25 Start-up and Spin-off Spin-offStart-up Created byUniversity Outside Univ. Technologies Owned by University Licensed by University Financed byUniversity Outside funder Managed by University staff Outside Univ. © 2009 Yumiko Hamano

26 Commercialization Commercialization Example: US in new companies were created based on new technologies generated by 195 US universities550 new companies were created based on new technologies generated by 195 US universities Over 80% were based in the university’s home stateOver 80% were based in the university’s home state Over 600 (15% of total US licensing ) licensed to these companiesOver 600 (15% of total US licensing ) licensed to these companies 50% of all licensing agreements to SMEs50% of all licensing agreements to SMEs Source: AUTM © 2009 Yumiko Hamano

27 Major Challenges to commercialize R&D results Lack of IP management infrastructure Lack of IP management infrastructure Lack of strategic research planning Lack of strategic research planning Gap between basic research and market needs Gap between basic research and market needs Lack of funds for IP protection Lack of funds for IP protection Lack of IP knowledge Lack of IP knowledge Lack of expertise to manage TT and commercialization process Lack of expertise to manage TT and commercialization process Lack of entrepreneurial skills Lack of entrepreneurial skills Lack of support (Government, University senior managers) and incentive Lack of support (Government, University senior managers) and incentive Conflict of interest (University vs. Industry) Conflict of interest (University vs. Industry) © 2009 Yumiko Hamano

28 Privately Funded Research Is private funding for defined research project permitted? Privately funded research is where the resources are supplied by private enterprises or organizations:  Contract research: Research which is conceived and funded by industries to provide a solution to a specific problem  Sponsored research: Where a university conceives a research project and prepare a proposal for funding and where the funding agency is not directly a beneficiary of the research results  Collaborative research: Research collaboration between a public university and private research unit of an enterprise or private organization © 2009 Yumiko Hamano

29 Privately Funded Research and IP (2) To encourage privately funded research, university should have an institutional IP policy that provides clear provisions on:  Approval procedures for privately sponsored research proposals  Ownership of IP generated from privately sponsored projects  Licensing rules and procedures of IP generated from privately sponsored projects  Confidentiality issues of privately sponsored projects © 2009 Yumiko Hamano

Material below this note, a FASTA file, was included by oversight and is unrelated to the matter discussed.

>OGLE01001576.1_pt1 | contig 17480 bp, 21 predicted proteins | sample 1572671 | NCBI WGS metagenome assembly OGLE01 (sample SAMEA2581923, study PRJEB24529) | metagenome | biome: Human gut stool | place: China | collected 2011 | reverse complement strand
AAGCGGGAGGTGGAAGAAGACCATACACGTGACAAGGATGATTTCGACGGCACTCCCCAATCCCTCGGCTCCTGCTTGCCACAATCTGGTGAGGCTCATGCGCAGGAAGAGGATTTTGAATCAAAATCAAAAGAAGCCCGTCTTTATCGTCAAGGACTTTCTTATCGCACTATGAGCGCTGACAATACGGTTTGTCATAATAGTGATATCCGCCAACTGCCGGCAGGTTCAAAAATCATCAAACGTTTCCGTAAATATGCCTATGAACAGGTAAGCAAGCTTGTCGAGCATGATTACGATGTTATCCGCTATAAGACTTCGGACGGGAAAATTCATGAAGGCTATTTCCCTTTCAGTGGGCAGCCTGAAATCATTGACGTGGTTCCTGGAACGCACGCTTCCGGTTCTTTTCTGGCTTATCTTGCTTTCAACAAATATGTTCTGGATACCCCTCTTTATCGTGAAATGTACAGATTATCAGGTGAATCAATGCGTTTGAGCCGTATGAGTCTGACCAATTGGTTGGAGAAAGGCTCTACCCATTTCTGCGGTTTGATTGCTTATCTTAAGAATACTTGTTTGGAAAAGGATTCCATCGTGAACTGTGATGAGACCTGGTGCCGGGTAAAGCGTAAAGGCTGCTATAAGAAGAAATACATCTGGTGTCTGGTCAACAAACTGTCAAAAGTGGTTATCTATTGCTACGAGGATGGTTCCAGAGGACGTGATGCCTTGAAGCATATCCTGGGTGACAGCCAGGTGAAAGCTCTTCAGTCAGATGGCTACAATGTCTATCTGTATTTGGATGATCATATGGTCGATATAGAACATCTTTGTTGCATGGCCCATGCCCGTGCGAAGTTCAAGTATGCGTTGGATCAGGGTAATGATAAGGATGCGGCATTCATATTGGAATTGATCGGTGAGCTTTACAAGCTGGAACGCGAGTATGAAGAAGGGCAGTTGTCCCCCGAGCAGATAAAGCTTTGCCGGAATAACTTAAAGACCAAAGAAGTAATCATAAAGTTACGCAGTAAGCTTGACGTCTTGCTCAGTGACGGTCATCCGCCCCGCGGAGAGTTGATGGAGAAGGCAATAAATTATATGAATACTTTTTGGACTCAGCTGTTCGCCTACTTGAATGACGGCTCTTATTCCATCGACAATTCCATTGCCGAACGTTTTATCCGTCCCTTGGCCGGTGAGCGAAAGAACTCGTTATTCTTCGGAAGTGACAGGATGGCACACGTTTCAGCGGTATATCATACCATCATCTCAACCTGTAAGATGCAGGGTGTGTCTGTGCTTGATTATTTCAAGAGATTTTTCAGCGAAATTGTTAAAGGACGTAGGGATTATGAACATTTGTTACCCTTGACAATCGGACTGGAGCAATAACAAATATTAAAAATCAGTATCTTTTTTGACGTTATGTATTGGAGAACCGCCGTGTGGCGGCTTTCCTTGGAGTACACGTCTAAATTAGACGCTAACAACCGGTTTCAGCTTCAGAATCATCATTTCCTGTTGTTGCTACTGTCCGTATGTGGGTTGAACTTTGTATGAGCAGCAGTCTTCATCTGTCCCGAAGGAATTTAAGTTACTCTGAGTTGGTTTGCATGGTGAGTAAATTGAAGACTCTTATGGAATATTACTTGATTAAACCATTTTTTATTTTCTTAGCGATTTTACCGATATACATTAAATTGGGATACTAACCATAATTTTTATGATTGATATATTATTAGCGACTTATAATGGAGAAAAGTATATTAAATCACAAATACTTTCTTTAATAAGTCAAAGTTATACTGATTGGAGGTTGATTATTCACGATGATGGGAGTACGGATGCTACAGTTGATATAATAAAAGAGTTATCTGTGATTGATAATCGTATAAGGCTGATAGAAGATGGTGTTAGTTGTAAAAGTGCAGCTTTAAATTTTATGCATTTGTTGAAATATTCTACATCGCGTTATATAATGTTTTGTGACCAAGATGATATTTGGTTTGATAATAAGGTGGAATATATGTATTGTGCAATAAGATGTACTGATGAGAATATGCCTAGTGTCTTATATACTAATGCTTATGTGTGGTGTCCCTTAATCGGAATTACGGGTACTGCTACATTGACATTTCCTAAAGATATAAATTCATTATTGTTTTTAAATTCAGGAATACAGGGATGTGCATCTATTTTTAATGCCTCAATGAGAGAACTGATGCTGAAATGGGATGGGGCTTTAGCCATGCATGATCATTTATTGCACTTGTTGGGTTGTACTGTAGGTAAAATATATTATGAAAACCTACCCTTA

30 Different Types of Research Collaboration contracts Research collaborations are managed by legal agreements such as:   Contract research agreement   Collaborative research agreement   Material transfer agreement   Confidentiality agreement   Participation agreement   License agreement © 2009 Yumiko Hamano

31 Common Types of Agreements Intellectual Property Licenses Development Collaboration Agreements Research Services Agreements Consulting/know how Agreements Material Transfer Agreements Confidentiality Agreements (NDA) © 2009 Yumiko Hamano

32 Collaboration Agreement or Joint Research Agreement Two or more parties, each having special skills and assets, cooperate to develop and possibly commercialize a new technology. © 2009 Yumiko Hamano

33 Development Collaboration Agreement (2) Assets include “background technology” and new technology/IP to be developed which defined in a Specification. Assets include “background technology” and new technology/IP to be developed which defined in a Specification. Often parties are commercial entities, but may include public universities and research institutions. Often parties are commercial entities, but may include public universities and research institutions. Development obligations and deadlines are well defined in a Statement of Work. Development obligations and deadlines are well defined in a Statement of Work. The parties define ownership of the newly developed IP in the contract. The parties define ownership of the newly developed IP in the contract. Payments may be in installments geared to milestones. Payments may be in installments geared to milestones. © 2009 Yumiko Hamano

34 Research Services Agreements Contract research Contract research Service agreement Service agreement One party establishes goals and pays, the other party conducts research toward the goals One party establishes goals and pays, the other party conducts research toward the goals Results may be owned by paying party Results may be owned by paying party Inventions and patents assigned to paying party Inventions and patents assigned to paying party Copyright work made for hire Copyright work made for hire Not commonly performed by public institution Not commonly performed by public institution © 2009 Yumiko Hamano